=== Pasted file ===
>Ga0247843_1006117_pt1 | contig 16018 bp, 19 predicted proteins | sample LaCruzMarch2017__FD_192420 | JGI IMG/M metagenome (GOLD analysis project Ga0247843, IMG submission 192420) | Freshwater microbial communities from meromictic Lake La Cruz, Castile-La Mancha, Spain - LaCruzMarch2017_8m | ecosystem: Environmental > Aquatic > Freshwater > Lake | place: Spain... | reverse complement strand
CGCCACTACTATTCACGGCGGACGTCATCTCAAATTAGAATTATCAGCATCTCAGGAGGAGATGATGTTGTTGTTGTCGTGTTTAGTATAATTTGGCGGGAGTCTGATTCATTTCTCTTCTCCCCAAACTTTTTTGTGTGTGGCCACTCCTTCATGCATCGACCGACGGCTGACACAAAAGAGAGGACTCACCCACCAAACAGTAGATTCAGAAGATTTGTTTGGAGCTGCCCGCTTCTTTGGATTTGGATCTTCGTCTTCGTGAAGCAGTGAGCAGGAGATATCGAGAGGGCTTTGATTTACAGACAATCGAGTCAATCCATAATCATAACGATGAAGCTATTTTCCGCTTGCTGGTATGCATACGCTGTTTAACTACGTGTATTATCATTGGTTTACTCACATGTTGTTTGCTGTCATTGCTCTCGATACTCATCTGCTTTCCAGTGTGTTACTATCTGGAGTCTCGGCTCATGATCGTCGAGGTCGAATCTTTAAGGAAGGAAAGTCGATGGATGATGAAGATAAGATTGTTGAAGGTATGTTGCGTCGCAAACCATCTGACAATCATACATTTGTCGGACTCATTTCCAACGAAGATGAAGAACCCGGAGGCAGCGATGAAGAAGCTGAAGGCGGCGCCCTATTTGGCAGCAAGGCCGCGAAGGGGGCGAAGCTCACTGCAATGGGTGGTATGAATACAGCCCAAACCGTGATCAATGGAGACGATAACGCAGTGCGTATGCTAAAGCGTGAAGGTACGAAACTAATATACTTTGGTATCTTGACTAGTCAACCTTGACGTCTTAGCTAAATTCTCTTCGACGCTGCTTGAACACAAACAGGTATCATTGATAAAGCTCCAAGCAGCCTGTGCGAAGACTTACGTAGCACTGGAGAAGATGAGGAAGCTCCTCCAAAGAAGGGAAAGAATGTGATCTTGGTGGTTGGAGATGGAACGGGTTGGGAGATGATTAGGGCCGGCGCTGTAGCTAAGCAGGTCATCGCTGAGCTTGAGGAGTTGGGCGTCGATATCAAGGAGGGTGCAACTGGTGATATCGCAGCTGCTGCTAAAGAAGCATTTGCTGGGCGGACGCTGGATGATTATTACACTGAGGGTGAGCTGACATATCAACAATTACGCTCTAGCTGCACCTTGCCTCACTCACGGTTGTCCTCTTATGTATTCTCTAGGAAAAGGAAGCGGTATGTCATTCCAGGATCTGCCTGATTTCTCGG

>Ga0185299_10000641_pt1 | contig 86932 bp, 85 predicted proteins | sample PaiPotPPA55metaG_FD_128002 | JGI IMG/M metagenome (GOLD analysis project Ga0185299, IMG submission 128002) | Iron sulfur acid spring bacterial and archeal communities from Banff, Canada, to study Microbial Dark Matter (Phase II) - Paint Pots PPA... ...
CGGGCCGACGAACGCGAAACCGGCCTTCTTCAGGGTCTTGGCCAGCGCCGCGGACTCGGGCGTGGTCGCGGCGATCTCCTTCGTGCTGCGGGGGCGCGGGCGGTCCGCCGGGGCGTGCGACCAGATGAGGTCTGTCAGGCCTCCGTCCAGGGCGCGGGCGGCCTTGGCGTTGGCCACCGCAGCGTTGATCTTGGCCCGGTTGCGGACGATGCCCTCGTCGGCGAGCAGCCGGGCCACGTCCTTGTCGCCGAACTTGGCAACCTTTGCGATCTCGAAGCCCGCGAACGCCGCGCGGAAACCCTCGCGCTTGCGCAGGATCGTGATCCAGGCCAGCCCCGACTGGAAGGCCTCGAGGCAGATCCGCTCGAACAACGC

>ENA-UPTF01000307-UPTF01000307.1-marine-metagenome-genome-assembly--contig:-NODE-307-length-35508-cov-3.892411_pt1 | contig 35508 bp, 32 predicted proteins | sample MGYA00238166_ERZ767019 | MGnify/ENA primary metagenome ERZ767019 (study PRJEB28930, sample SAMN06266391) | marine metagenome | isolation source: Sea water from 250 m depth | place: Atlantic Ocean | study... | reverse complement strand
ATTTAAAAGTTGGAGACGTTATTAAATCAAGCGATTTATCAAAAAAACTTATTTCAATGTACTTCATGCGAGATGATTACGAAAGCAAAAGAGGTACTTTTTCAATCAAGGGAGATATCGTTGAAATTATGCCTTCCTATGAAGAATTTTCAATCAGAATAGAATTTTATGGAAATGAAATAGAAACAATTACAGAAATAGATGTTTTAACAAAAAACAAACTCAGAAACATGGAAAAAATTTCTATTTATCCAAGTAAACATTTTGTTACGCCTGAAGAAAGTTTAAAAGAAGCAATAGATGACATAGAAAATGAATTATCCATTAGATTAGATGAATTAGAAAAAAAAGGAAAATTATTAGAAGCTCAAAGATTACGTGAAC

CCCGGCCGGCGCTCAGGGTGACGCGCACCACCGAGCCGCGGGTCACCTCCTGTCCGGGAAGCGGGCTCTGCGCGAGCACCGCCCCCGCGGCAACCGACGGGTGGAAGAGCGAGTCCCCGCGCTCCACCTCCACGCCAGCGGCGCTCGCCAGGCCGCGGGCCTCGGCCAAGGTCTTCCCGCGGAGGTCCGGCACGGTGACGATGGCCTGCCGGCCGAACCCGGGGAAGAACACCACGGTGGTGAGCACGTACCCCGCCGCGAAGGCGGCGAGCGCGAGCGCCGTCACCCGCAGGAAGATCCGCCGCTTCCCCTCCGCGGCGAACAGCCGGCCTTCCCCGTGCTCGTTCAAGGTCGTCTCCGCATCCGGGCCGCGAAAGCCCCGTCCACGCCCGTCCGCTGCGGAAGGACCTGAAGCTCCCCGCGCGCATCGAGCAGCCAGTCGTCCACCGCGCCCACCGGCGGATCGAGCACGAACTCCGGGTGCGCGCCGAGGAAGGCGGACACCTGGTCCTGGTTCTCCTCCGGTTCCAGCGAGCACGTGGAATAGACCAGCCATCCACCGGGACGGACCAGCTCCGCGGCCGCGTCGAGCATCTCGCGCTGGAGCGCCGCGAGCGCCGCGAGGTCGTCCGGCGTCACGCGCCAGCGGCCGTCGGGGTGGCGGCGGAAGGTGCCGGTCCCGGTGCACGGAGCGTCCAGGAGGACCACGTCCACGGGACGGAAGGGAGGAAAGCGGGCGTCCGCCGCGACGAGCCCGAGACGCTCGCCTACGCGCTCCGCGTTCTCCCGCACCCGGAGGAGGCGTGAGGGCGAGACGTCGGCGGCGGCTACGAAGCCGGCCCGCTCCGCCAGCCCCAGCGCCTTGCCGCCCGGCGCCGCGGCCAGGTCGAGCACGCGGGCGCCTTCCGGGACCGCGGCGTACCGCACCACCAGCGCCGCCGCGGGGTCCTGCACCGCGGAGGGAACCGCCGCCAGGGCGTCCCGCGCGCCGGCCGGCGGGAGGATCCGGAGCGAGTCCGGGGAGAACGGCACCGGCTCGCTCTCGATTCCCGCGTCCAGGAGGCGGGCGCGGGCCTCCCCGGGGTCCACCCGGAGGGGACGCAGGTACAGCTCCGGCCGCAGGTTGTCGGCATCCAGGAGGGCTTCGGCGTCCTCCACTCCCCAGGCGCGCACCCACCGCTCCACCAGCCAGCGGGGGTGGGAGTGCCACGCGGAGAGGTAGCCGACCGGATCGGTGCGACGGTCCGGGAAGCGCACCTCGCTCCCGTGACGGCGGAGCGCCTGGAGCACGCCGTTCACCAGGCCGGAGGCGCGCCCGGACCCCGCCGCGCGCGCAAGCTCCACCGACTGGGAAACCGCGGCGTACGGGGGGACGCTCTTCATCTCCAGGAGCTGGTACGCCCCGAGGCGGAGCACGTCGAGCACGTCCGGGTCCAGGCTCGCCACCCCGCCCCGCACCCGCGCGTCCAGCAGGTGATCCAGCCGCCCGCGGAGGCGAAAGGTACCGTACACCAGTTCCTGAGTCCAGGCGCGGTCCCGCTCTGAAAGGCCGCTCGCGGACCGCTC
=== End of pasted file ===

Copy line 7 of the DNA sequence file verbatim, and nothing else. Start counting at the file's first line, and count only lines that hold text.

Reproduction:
CCCGGCCGGCGCTCAGGGTGACGCGCACCACCGAGCCGCGGGTCACCTCCTGTCCGGGAAGCGGGCTCTGCGCGAGCACCGCCCCCGCGGCAACCGACGGGTGGAAGAGCGAGTCCCCGCGCTCCACCTCCACGCCAGCGGCGCTCGCCAGGCCGCGGGCCTCGGCCAAGGTCTTCCCGCGGAGGTCCGGCACGGTGACGATGGCCTGCCGGCCGAACCCGGGGAAGAACACCACGGTGGTGAGCACGTACCCCGCCGCGAAGGCGGCGAGCGCGAGCGCCGTCACCCGCAGGAAGATCCGCCGCTTCCCCTCCGCGGCGAACAGCCGGCCTTCCCCGTGCTCGTTCAAGGTCGTCTCCGCATCCGGGCCGCGAAAGCCCCGTCCACGCCCGTCCGCTGCGGAAGGACCTGAAGCTCCCCGCGCGCATCGAGCAGCCAGTCGTCCACCGCGCCCACCGGCGGATCGAGCACGAACTCCGGGTGCGCGCCGAGGAAGGCGGACACCTGGTCCTGGTTCTCCTCCGGTTCCAGCGAGCACGTGGAATAGACCAGCCATCCACCGGGACGGACCAGCTCCGCGGCCGCGTCGAGCATCTCGCGCTGGAGCGCCGCGAGCGCCGCGAGGTCGTCCGGCGTCACGCGCCAGCGGCCGTCGGGGTGGCGGCGGAAGGTGCCGGTCCCGGTGCACGGAGCGTCCAGGAGGACCACGTCCACGGGACGGAAGGGAGGAAAGCGGGCGTCCGCCGCGACGAGCCCGAGACGCTCGCCTACGCGCTCCGCGTTCTCCCGCACCCGGAGGAGGCGTGAGGGCGAGACGTCGGCGGCGGCTACGAAGCCGGCCCGCTCCGCCAGCCCCAGCGCCTTGCCGCCCGGCGCCGCGGCCAGGTCGAGCACGCGGGCGCCTTCCGGGACCGCGGCGTACCGCACCACCAGCGCCGCCGCGGGGTCCTGCACCGCGGAGGGAACCGCCGCCAGGGCGTCCCGCGCGCCGGCCGGCGGGAGGATCCGGAGCGAGTCCGGGGAGAACGGCACCGGCTCGCTCTCGATTCCCGCGTCCAGGAGGCGGGCGCGGGCCTCCCCGGGGTCCACCCGGAGGGGACGCAGGTACAGCTCCGGCCGCAGGTTGTCGGCATCCAGGAGGGCTTCGGCGTCCTCCACTCCCCAGGCGCGCACCCACCGCTCCACCAGCCAGCGGGGGTGGGAGTGCCACGCGGAGAGGTAGCCGACCGGATCGGTGCGACGGTCCGGGAAGCGCACCTCGCTCCCGTGACGGCGGAGCGCCTGGAGCACGCCGTTCACCAGGCCGGAGGCGCGCCCGGACCCCGCCGCGCGCGCAAGCTCCACCGACTGGGAAACCGCGGCGTACGGGGGGACGCTCTTCATCTCCAGGAGCTGGTACGCCCCGAGGCGGAGCACGTCGAGCACGTCCGGGTCCAGGCTCGCCACCCCGCCCCGCACCCGCGCGTCCAGCAGGTGATCCAGCCGCCCGCGGAGGCGAAAGGTACCGTACACCAGTTCCTGAGTCCAGGCGCGGTCCCGCTCTGAAAGGCCGCTCGCGGACCGCTC